The Prayer Of Faith.

The family of Mr. James R. Jordan has resided in Lake View, Chicago,

since the spring of 1871. They are members of Lincoln Park

Congregational Church. The father, Mr. James R. Jordan, died in October,

1882, aged eighty-four years. Through a long series of financial trials,

sorrows, afflictions by death and pressing cares, this family learned to

depend on God for their daily prosperity; and the cures wrought in them,

ording to God's Word, are only a small portion of the remarkable

answers to prayer with which their history is filled.

It is an instructive fact for Christian meditation, that when the

exercise of intelligent faith was necessary to their cures, the faith

was there _ready for exercise._ They had not to begin, as, alas! so many

do, at the very foundation, and find out first, what faith is, and next,

how to exercise it. They had learned long before what faith is and what

faith is not; that _faith is trustful obedience to the Word of God;_

that it _is not_ a determination to have one's own way, nor to expect

the immediate gratification of a desire, simply because the desire has

been made known to God. They knew that faith obediently accepts God's

commands and promises, expects to comply with the conditions of those

commands and promises, and, so complying, expects to receive the results

of such obedience at such times and in such ways as God appoints; all of

which truths they found, and all of which may be found in the Holy


Thus living in the hopes of the Gospel, realizing as much that their

"home is in heaven" as that their "rest is not here," they have, through

the years, performed the daily duties of their pilgrimage.

The writer has known them for thirteen years, and gratefully testifies

that their faith has strengthened her's, and that their cheerful hope in

the Lord has been a strong consolation to many who were in trouble.

After the sudden death of the youngest son of the family, in 1880, the

care of the family devolved entirely upon the two daughters, Mrs. H.J.

Furlong and Miss Addie S. Jordan.

In April, 1876, Mrs. Jordan fell and badly fractured her hip. She was

then seventy-seven years old. On account of her age she could not well

be etherized, nor endure the repeated necessary resetting of the bones,

and consequently they grew together irregularly. Her hip-joint was

stiff, so that she was never able to walk without the support of a cane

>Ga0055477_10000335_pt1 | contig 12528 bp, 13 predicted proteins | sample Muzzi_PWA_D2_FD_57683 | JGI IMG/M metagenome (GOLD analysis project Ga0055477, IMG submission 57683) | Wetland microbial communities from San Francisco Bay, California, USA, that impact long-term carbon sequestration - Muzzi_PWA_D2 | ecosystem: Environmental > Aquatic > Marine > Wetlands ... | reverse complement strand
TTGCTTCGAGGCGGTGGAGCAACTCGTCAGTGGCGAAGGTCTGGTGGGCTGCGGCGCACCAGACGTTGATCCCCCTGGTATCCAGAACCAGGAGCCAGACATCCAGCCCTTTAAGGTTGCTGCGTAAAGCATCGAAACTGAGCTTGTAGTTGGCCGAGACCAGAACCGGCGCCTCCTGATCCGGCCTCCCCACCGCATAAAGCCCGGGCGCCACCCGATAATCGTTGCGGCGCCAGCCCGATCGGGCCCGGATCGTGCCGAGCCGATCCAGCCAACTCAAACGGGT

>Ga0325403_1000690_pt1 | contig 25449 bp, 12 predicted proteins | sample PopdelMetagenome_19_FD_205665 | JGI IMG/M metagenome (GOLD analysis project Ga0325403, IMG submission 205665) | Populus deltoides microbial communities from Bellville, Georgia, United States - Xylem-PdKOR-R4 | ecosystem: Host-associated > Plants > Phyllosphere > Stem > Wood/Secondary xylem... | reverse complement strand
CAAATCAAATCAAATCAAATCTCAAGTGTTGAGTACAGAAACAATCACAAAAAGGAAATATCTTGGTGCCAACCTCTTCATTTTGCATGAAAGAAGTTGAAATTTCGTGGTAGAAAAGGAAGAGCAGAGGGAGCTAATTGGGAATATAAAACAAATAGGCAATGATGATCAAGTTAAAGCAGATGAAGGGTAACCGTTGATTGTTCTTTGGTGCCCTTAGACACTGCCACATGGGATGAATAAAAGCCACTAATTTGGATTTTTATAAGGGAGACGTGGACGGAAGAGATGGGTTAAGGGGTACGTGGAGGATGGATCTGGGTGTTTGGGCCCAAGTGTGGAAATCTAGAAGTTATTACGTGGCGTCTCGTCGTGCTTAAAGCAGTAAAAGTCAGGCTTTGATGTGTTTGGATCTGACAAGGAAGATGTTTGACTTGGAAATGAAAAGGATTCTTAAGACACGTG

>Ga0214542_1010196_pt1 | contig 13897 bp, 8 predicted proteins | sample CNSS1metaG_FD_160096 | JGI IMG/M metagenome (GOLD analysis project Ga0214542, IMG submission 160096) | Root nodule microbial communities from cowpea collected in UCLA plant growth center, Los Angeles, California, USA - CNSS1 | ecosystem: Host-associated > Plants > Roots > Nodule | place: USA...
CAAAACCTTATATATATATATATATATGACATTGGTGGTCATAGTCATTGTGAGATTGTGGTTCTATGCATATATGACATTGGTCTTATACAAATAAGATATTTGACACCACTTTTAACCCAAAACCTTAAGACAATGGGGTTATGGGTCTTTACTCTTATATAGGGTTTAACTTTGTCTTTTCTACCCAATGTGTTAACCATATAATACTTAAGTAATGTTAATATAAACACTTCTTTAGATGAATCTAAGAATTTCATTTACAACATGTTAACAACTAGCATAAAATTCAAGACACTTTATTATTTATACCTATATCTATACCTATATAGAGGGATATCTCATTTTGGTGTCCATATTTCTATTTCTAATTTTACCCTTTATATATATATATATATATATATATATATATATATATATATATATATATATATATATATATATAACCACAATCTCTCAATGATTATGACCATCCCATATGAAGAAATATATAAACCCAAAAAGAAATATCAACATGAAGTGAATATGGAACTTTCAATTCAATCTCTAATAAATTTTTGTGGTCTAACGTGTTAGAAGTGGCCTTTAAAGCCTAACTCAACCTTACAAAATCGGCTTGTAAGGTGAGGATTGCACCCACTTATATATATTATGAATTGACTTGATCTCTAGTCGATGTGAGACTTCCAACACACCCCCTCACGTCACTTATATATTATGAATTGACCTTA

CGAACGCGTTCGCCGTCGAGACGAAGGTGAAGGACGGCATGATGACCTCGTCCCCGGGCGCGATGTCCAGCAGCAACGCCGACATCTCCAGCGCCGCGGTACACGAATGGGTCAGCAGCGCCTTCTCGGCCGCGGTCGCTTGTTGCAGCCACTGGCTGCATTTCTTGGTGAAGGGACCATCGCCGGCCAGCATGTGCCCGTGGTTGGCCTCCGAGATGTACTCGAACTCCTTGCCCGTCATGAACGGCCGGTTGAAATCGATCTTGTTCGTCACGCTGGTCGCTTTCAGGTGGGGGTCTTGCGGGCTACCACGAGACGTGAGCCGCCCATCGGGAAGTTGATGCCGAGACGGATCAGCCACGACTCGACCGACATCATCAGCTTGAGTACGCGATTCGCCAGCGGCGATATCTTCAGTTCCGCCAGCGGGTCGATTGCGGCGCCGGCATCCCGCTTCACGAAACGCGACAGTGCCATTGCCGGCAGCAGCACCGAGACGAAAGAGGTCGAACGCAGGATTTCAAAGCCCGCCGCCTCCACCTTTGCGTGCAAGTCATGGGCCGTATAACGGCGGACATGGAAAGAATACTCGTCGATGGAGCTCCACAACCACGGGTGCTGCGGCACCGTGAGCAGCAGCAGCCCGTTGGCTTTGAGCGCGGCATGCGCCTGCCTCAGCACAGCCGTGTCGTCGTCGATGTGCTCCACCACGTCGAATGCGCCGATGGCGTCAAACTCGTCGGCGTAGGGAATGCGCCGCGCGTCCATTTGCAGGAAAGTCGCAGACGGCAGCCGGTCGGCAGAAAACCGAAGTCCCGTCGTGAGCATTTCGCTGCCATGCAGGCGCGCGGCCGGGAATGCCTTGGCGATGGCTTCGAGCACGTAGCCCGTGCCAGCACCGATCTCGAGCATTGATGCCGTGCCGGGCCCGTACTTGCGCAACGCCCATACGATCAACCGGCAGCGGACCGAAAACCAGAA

or crutch. For eight years she could not leave her own little yard, nor

climb into a carriage, nor walk without support.

Through this misfortune her afflictions grew worse. In January, 1884,

she fell and broke one bone and dislocated another in the left wrist.

Notwithstanding all that medical help could do, the shock brought on a

severe sickness, and when, after eight weeks, she left her bed to move

around feebly, she had almost lost her sight and hearing, her hand was

useless, and her mind greatly impaired.

On her birthday, June 10, 1884, when she was eighty-five years old, she

greatly mourned that she had outlived her usefulness; that she could no

longer feed herself, nor read her Bible, nor remember the desirable

subjects for her prayers, and she hoped that she should not linger here

long in such a helpless and useless condition.

During the latter part of this time the two daughters were sick, Mrs.

Furlong with paralysis and Miss Jordan with consumption.

In the latter part of 1882 Miss Jordan, then in feeble health, was

needed at home to attend the father's last sickness, and Mrs. Furlong

was left to conduct their business alone. 'The extraordinary exertion

brought on paralysis. It began in her right arm, which became so

insensible that the strongest ammonia produced no sensation or apparent

effect. Gradually her whole right side lost power, her foot dragged, and

though she did manage to move about, she was comparatively helpless.

Physicians spoke not hopefully; and protracted rest was recommended as a

_possible_ relief. She planned to take electric treatment, though not

very hopeful about the result. She failed once to meet her physician,

and while planning the second time to take the treatment, and

considering Christ's miracles of healing, and the Bible's promises to

the sick, and having a feeling that possibly she might be doing wrong in

not relying entirely on the Lord, who had hitherto so much helped them,

she delayed a little, and failed again to meet the appointment. It was a

Saturday evening in January, 1883.

She went home and sat down that evening alone, in the dining-room,